David Batchelor: “As with all prejudices, its manifest form, its loathing, masks a fear: a fear of contamination and corruption by something that is unknown or appears unknowable. This loathing of colour, this fear of corruption through colour, needs a name: chromophobia.”
The agreement, which was agreed-on in principle in late October but took until mid-February to draft, increases musicians’ pay by 10.4% over its five-year term.
“In one form or another, she explained in 2012, since her childhood the United States had been at war —’“the wars were not really limited and were never cold and in many places have not ended — in Latin America, in Africa, in East, South and Southeast Asia.'”
No, that’s not a joke. Marie Myung-Ok Lee: “When I saw the ad promoting a residency at the Mall of America, my first impulse was ‘I must apply!’ See, a bunch of scenes in my novel take place in the freaking Mall of America! It had a nice honorarium ($2,500) for 5 days in residence at a connected mall hotel, plus a $400 food stipend, which is a lot of Cinnabons. But a quick look at the terms reveals the horrifying things the artist gives up in the for-profit residency: her art.”
And that devil is a necessary creation, for spelling is important in Germany. “When you misspell to a German, you don’t just overlook the language: you libel it; you defile it; you annihilate it.”
“The hard lines and raw material of these buildings, captured in Nigel Green’s crisp photographs that accompany the map, seem out of place in this French city of past regencies and Haussmann’s 19th-century design,” but perhaps they show what Paris could, or should, be.
Jonathan Wei of the Telling Project: “Art can provide the opportunity for inquiry, immediacy, presence, receptivity, and vulnerability. It can provide a space for the expression of the primary desire to expand one’s world, to embrace rather than exclude, to experience rather than define, to immerse rather than to understand, and to contemplate rather than formulate.”
“The Oscars really only have four spaces for best actress, because one is always reserved for Meryl Streep.”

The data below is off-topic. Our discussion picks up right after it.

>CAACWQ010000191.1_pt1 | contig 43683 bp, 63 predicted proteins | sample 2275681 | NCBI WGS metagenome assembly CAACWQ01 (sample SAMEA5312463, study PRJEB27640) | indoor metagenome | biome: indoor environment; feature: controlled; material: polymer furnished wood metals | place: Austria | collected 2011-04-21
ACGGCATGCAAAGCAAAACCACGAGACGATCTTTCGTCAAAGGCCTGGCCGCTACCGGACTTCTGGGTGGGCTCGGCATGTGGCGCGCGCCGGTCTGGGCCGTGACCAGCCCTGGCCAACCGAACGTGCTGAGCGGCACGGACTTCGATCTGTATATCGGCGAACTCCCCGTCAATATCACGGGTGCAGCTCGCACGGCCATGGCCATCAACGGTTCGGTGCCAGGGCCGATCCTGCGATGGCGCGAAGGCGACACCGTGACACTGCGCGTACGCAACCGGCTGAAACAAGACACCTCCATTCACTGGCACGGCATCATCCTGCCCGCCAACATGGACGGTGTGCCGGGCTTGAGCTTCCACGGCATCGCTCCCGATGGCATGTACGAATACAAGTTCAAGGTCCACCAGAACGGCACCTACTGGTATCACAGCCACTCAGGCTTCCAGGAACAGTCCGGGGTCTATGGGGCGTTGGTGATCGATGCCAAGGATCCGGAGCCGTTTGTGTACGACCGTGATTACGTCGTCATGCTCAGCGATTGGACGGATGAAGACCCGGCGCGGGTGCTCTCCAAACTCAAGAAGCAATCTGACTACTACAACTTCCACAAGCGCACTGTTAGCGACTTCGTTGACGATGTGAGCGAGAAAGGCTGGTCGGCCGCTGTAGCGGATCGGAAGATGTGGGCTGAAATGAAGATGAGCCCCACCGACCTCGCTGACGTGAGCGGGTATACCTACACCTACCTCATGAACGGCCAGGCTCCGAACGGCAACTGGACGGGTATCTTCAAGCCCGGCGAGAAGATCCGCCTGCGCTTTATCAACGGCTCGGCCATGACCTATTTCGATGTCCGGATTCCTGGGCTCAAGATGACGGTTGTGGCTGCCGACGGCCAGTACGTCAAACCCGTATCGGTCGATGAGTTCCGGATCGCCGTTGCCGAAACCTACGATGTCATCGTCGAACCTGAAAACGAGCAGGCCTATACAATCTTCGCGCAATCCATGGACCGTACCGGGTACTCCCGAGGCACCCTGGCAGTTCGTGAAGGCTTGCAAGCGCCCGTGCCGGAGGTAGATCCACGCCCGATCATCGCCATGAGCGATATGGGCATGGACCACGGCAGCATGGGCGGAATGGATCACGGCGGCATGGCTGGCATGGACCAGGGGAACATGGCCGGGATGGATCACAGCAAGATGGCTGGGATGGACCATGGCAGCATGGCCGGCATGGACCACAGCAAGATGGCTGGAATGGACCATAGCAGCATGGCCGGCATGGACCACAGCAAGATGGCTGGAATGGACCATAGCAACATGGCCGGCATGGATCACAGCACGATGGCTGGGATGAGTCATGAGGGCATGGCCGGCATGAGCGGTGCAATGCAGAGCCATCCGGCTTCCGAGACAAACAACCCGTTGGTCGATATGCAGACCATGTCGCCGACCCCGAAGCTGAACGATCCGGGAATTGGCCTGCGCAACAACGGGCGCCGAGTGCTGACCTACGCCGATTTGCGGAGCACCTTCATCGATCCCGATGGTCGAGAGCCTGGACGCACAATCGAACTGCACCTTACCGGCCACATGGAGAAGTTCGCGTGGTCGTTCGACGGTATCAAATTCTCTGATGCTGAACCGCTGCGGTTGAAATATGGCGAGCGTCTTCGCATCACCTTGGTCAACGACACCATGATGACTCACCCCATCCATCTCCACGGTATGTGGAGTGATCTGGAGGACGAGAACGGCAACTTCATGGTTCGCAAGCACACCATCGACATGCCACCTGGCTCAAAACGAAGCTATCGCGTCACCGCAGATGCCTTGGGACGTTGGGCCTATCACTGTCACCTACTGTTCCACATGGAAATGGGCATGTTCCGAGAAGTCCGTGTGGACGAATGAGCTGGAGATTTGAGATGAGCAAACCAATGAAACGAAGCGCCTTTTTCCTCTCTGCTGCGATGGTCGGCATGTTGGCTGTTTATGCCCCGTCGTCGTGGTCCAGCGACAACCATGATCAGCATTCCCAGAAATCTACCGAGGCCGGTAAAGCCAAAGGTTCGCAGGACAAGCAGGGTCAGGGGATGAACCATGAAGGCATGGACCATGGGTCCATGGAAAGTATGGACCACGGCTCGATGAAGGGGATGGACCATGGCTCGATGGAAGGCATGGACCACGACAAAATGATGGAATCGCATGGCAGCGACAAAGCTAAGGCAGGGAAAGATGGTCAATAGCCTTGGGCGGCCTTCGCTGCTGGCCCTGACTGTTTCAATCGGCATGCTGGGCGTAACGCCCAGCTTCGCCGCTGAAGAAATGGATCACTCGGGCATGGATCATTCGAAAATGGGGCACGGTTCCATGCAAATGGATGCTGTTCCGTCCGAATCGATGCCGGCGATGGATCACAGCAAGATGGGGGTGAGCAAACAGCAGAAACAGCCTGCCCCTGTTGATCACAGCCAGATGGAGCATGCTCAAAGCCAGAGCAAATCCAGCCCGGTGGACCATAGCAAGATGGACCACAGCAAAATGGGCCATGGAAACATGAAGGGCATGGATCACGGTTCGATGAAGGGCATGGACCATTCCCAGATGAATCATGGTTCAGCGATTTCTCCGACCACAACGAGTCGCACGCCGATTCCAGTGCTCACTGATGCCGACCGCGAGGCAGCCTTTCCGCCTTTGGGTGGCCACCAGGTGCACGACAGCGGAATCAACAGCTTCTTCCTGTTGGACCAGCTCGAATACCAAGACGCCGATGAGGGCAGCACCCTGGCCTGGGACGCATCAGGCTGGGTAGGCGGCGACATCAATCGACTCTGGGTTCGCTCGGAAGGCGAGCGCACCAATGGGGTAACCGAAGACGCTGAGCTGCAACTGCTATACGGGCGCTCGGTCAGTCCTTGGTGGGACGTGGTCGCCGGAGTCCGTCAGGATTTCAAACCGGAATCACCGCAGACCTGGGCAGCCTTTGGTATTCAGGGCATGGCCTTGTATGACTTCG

Written in 1829, the manuscript of “Easter Sonata” was considered “lost” for more than 140 years, until the original turned up in a French book shop bearing the signature “F Mendelssohn.” The collector who bought it concluded the “F” stood for Felix. It didn’t…
Should we be horrified by extinction? Charles Darwin didn’t think so. In On the Origin of Species, he mocked the catastrophist view of extinction as scientific illiteracy: “So profound is our ignorance, and so high our presumption, that we marvel when we hear of the extinction of an organic being; and as we do not see the cause, we invoke cataclysms to desolate the world!” Extinction was no cataclysm. Without it, the human species—along with all other life—would never have evolved.
“Days before, these troops and other forces loyal to the Syrian government had recaptured the Roman city, a world heritage site and an important symbol of Syrian diversity, from Islamic State for the second time in a year. Graffiti at the entrance read: “No entry without Isis permission – not even brothers.” The Russians crunched up the piles of rubble and posed for triumphant pictures under the arch – all that was left of the central temple.”
The library was full of handsomely bound volumes, but at the back of one shelf the owners found a drab ledger, holding a rather dull series of 90 French military prints – and a few pages further on, a complete pristine set of the first edition of Goya’s La Tauromaquia etchings, apparently forgotten about for more than 150 years.
“This new way of watching television will allow viewers the ability to control the fate of their favorite characters and make decisions on key plot points.”